Generic sort

Paul Govereau paul.govereau at oracle.com
Sat Sep 13 22:29:58 UTC 2014


OK, to be clear, I think you are saying that yes, the programmer must 
provide an implementation that throws exceptions. This may be in 
SortedArrayList or through a library class like Comparator.

I think you are also saying that this would be the case for the value 
type layer as well. That is, something like:

   SortedArrayList<Complex>.cmp(a,b)

can throw a CCE where Complex is a value type. This seems to imply we 
need byte code instructions: vinstanceof and vcheckcast.

This seems strange, what am I missing?

Paul

On 09/13/2014 04:42 PM, Brian Goetz wrote:
> Let's ignore for now whether conditional methods can be conditioned on
> "T extends U".  (Being able to do so adds complexity to the meet rule,
> among other issues.)
>
> It is likely that common operations like comparison or array creation
> can be "pre-peeled" into library code so this logic does not have to be
> duplicated in user code (which just pushes the problem into our code.)
>
> Existing sorted data structures do not impose the T-extends-Comparable
> constraint; they just risk throwing CCE, or require that you provide a
> Comparator.  The latter route might be better; just require a
> Comparator<T> all the time.
>
> On 9/13/2014 12:26 PM, Paul Govereau wrote:
>> Hello,
>>
>> I have been trying to write a fully generic SortedArrayList<any T>, but
>> I don't see a good way to implement sort. The difficulty has to do with
>> comparison. I am assuming that, like objects but unlike the primitive
>> types, value types will not have an implicit ordering. So, objects and
>> values must support an interface for comparison. For the primitives, the
>> bytecode needed for comparison is not easily synthesized (e.g. do you
>> choose fcmpl or fcmpg?).
>>
>> It seems that we need something like this:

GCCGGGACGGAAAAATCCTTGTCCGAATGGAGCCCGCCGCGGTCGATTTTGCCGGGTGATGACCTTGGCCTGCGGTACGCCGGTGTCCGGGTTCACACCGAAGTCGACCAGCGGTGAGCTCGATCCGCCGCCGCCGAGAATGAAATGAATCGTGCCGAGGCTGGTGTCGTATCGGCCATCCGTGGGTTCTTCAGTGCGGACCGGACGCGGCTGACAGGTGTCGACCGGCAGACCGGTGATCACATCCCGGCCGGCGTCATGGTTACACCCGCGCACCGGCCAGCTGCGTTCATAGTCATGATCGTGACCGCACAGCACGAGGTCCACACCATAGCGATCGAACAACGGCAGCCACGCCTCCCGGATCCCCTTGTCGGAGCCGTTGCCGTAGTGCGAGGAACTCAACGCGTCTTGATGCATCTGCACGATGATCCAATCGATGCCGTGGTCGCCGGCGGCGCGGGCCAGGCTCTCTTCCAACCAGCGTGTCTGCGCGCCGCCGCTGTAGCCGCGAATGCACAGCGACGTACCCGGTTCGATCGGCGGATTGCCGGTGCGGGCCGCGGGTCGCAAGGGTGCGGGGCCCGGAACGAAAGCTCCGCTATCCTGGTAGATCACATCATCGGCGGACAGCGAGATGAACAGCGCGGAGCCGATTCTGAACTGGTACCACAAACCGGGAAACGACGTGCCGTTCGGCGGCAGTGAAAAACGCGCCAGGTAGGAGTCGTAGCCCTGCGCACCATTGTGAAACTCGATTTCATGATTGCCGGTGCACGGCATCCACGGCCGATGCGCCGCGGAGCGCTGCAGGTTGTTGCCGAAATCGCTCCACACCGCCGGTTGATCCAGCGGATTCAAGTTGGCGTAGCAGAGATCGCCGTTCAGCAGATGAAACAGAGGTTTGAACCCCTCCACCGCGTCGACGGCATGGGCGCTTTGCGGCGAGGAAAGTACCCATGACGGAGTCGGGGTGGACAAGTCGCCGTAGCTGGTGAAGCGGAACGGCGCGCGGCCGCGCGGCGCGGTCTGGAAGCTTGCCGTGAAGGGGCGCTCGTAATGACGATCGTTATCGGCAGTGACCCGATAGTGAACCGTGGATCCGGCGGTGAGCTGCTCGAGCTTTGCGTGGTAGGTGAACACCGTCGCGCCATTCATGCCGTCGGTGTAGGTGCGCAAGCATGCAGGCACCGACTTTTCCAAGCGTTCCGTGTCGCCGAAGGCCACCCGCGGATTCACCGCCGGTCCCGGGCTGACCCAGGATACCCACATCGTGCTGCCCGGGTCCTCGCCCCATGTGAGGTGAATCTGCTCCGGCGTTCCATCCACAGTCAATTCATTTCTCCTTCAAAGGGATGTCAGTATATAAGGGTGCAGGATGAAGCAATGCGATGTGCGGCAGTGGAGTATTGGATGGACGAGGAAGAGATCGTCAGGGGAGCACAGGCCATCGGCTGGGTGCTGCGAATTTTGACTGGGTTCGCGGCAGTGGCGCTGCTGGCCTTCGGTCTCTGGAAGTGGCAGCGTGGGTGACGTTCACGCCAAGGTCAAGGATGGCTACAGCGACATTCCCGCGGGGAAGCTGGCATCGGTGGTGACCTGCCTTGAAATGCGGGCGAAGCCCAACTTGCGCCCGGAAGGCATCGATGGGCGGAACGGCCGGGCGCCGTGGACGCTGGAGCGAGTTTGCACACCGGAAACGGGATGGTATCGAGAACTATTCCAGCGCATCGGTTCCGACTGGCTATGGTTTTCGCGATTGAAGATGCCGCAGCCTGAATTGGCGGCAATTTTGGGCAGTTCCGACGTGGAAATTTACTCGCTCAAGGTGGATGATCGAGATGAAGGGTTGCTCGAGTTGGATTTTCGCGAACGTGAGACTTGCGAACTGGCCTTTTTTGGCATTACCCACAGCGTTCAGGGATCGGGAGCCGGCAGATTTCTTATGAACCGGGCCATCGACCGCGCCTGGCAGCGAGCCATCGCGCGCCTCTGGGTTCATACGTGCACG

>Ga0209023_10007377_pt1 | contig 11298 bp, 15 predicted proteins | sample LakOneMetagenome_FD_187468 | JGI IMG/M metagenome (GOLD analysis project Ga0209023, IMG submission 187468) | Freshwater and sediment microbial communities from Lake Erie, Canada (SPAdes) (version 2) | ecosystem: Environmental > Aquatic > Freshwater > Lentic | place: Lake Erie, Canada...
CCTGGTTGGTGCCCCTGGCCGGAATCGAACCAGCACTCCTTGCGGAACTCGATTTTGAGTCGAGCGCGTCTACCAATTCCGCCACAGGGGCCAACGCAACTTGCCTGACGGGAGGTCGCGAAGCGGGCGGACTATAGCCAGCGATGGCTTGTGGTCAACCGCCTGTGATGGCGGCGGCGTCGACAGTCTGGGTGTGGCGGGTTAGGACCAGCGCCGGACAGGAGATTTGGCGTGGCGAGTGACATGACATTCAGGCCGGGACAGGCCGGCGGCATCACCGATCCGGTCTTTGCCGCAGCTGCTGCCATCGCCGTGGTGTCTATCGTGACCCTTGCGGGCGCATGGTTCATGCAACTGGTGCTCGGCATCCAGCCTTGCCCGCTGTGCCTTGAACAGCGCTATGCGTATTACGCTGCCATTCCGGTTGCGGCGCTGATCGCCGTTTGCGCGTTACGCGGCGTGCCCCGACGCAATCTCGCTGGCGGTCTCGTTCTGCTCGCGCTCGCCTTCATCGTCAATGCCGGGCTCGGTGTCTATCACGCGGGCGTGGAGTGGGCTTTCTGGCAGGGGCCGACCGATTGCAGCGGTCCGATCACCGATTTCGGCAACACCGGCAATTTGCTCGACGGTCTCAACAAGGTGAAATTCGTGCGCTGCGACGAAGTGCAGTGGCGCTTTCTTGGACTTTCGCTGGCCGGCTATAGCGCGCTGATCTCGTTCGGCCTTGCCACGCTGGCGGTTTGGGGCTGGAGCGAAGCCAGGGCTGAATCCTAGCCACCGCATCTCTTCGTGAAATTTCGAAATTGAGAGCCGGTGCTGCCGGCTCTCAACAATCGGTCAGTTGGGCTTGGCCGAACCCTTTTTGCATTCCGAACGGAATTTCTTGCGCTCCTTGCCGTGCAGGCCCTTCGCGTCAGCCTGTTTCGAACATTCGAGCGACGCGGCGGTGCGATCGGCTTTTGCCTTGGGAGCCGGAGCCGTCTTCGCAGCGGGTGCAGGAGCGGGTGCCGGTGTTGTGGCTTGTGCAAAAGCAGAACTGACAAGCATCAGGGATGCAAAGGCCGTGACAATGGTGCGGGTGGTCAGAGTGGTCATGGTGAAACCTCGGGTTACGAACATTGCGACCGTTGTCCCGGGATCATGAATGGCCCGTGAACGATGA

>>
>> class SortedArrayList<any T> {
>>    T[] array;
>>    ...
>>
>>    <where ref T extends Comparable<T>>
>>    int cmp(T x, T y) {
>>       try return x.compareTo(y);
>>       catch (NullPointerException e) {
>>         return -1; // similar to fcmpl
>>       }
>>    }
>>
>>    <where val T extends Comparable<T>>
>>    int cmp(T x, T y) {
>>      return x.comapreTo(y);  // no null pointers.
>>    }
>>
>>    <where T=int|char|byte|boolean>
>>    int cmp(T x, T y) { return x < y; }  // if_icmplt
>>    <where T=long>
>>    int cmp(T x, T y) { return x < y; }  // lcmp; iflt
>>    <where T=float>
>>    int cmp(T x, T y) { return x < y; }  // fcmpl; iflt
>>    <where T=double>
>>    int cmp(T x, T y) { return x < y; }  // dcmpl; iflt
>>
>>    ...
>> }
>>
>> Note, in this case SortedArrayList<Object> is not inhabited. Do we think
>> that the programmer must give an implementation for Object that raises
>> exceptions, or do we think the type system will disallow instantiation
>> with Object?
>>
>> Here is another example along the same lines.
>>
>> class Group<any T> {
>>    ...
>>    <where ref T extends Numeric<T>>
>>    T add(T x, T y) { return x.add(y); } // invoke*
>>
>>    <where val T extends Numeric<T>>
>>    T add(T x, T y) { return x.add(y); } // vinvoke*
>>
>>    <where prim T>
>>    T add(T x, T y) { return x+y; }  // iadd/ladd/fadd/dadd
>> }
>>
>> Group<BigInteger> OK reference type
>> Group<Complex>    OK value type
>> Group<int>        OK primitive
>> Group<Object>     ?? not OK
>>
>> Paul


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